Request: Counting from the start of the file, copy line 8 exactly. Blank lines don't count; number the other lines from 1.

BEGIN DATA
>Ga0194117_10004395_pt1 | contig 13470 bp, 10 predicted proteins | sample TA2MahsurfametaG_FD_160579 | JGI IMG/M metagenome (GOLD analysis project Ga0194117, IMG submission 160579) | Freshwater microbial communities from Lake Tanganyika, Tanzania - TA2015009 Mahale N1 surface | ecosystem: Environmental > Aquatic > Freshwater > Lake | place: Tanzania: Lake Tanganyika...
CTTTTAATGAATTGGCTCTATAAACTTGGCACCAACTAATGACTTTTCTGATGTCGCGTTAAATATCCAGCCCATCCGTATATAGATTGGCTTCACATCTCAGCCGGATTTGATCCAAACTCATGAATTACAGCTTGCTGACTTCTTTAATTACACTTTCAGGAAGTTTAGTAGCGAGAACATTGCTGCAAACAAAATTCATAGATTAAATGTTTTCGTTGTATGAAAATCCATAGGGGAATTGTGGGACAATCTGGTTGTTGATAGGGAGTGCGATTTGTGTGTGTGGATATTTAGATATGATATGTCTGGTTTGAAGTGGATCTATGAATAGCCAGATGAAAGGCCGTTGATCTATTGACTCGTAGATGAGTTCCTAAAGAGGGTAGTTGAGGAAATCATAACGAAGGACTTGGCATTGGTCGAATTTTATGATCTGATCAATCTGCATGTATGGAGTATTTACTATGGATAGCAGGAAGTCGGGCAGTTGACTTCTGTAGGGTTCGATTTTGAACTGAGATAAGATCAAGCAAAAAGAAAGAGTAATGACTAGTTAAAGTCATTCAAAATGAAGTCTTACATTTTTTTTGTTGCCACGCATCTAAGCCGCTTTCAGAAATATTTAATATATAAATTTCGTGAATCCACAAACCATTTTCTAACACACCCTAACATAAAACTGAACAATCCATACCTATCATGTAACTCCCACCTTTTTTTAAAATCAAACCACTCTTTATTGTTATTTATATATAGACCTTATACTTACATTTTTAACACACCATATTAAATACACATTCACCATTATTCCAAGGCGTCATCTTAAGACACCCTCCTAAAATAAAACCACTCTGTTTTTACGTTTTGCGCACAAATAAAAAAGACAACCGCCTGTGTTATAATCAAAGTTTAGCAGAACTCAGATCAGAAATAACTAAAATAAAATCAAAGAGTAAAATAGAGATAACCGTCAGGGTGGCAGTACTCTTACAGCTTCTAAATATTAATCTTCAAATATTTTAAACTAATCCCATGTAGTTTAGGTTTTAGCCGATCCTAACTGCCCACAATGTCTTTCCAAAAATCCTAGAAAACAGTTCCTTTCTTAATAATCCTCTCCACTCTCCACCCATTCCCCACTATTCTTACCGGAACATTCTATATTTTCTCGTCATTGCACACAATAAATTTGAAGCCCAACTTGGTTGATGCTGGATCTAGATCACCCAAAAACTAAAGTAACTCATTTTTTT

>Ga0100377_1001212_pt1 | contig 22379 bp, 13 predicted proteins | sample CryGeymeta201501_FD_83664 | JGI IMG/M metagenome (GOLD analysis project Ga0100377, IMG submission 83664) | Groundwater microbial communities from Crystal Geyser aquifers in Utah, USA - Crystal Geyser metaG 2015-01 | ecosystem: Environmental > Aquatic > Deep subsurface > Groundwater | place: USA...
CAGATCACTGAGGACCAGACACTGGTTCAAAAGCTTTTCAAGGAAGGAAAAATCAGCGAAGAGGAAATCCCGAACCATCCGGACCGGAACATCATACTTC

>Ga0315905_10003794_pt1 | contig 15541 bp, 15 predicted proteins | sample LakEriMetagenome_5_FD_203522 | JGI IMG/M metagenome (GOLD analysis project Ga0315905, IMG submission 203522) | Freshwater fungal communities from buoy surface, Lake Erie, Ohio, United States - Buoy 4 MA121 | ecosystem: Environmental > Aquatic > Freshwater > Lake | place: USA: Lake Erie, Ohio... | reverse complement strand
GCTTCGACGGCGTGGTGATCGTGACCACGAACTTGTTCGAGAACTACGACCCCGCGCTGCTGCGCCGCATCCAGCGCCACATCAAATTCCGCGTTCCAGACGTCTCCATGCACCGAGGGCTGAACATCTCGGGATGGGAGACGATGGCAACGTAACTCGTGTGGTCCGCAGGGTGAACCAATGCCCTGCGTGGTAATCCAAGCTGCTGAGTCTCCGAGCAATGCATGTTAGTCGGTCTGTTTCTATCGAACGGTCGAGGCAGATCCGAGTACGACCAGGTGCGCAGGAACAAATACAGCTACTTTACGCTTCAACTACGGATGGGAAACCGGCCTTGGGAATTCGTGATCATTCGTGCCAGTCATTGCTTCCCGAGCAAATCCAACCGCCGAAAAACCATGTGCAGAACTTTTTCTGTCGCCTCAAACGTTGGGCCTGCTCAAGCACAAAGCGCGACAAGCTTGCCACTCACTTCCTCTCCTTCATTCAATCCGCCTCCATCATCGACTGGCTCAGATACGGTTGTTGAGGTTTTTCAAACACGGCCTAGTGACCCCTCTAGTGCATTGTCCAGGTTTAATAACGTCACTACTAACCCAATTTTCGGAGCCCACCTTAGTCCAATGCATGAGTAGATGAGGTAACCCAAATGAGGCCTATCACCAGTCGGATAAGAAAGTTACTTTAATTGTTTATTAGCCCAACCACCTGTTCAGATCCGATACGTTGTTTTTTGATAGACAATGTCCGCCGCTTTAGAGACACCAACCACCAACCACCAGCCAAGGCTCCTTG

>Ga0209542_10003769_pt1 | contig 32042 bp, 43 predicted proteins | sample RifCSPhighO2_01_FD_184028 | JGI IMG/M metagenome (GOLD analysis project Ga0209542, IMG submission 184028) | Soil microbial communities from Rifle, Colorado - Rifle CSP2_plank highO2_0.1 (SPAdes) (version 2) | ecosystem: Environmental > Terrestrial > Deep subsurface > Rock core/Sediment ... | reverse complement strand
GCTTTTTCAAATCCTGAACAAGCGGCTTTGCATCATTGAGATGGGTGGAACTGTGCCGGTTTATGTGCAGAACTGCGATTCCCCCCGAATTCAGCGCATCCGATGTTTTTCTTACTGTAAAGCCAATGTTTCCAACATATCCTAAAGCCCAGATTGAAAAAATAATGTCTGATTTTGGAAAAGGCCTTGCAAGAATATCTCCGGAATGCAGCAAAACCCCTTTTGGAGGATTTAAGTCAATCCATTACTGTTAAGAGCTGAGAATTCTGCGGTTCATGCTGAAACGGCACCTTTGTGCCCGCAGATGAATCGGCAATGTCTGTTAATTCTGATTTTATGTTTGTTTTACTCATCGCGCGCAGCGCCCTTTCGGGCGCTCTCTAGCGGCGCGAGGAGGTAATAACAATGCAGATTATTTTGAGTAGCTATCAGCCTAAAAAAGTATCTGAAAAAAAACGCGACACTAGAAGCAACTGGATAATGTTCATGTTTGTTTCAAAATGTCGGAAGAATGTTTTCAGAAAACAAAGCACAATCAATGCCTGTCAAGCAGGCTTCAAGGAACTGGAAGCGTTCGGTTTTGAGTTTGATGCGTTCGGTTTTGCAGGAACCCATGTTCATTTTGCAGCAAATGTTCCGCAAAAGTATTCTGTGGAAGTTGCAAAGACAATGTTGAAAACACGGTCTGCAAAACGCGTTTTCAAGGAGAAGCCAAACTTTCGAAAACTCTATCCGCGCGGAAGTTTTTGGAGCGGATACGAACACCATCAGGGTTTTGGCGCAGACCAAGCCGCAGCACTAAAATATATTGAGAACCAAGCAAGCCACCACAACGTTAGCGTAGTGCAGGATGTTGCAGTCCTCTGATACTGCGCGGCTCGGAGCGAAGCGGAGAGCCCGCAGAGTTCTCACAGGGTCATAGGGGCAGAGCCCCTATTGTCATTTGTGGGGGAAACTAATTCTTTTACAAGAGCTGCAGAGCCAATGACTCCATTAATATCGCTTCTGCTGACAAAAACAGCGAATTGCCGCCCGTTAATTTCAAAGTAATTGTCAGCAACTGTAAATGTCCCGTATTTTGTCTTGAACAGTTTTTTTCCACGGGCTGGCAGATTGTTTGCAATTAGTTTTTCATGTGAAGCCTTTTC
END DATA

GCTTTTTCAAATCCTGAACAAGCGGCTTTGCATCATTGAGATGGGTGGAACTGTGCCGGTTTATGTGCAGAACTGCGATTCCCCCCGAATTCAGCGCATCCGATGTTTTTCTTACTGTAAAGCCAATGTTTCCAACATATCCTAAAGCCCAGATTGAAAAAATAATGTCTGATTTTGGAAAAGGCCTTGCAAGAATATCTCCGGAATGCAGCAAAACCCCTTTTGGAGGATTTAAGTCAATCCATTACTGTTAAGAGCTGAGAATTCTGCGGTTCATGCTGAAACGGCACCTTTGTGCCCGCAGATGAATCGGCAATGTCTGTTAATTCTGATTTTATGTTTGTTTTACTCATCGCGCGCAGCGCCCTTTCGGGCGCTCTCTAGCGGCGCGAGGAGGTAATAACAATGCAGATTATTTTGAGTAGCTATCAGCCTAAAAAAGTATCTGAAAAAAAACGCGACACTAGAAGCAACTGGATAATGTTCATGTTTGTTTCAAAATGTCGGAAGAATGTTTTCAGAAAACAAAGCACAATCAATGCCTGTCAAGCAGGCTTCAAGGAACTGGAAGCGTTCGGTTTTGAGTTTGATGCGTTCGGTTTTGCAGGAACCCATGTTCATTTTGCAGCAAATGTTCCGCAAAAGTATTCTGTGGAAGTTGCAAAGACAATGTTGAAAACACGGTCTGCAAAACGCGTTTTCAAGGAGAAGCCAAACTTTCGAAAACTCTATCCGCGCGGAAGTTTTTGGAGCGGATACGAACACCATCAGGGTTTTGGCGCAGACCAAGCCGCAGCACTAAAATATATTGAGAACCAAGCAAGCCACCACAACGTTAGCGTAGTGCAGGATGTTGCAGTCCTCTGATACTGCGCGGCTCGGAGCGAAGCGGAGAGCCCGCAGAGTTCTCACAGGGTCATAGGGGCAGAGCCCCTATTGTCATTTGTGGGGGAAACTAATTCTTTTACAAGAGCTGCAGAGCCAATGACTCCATTAATATCGCTTCTGCTGACAAAAACAGCGAATTGCCGCCCGTTAATTTCAAAGTAATTGTCAGCAACTGTAAATGTCCCGTATTTTGTCTTGAACAGTTTTTTTCCACGGGCTGGCAGATTGTTTGCAATTAGTTTTTCATGTGAAGCCTTTTC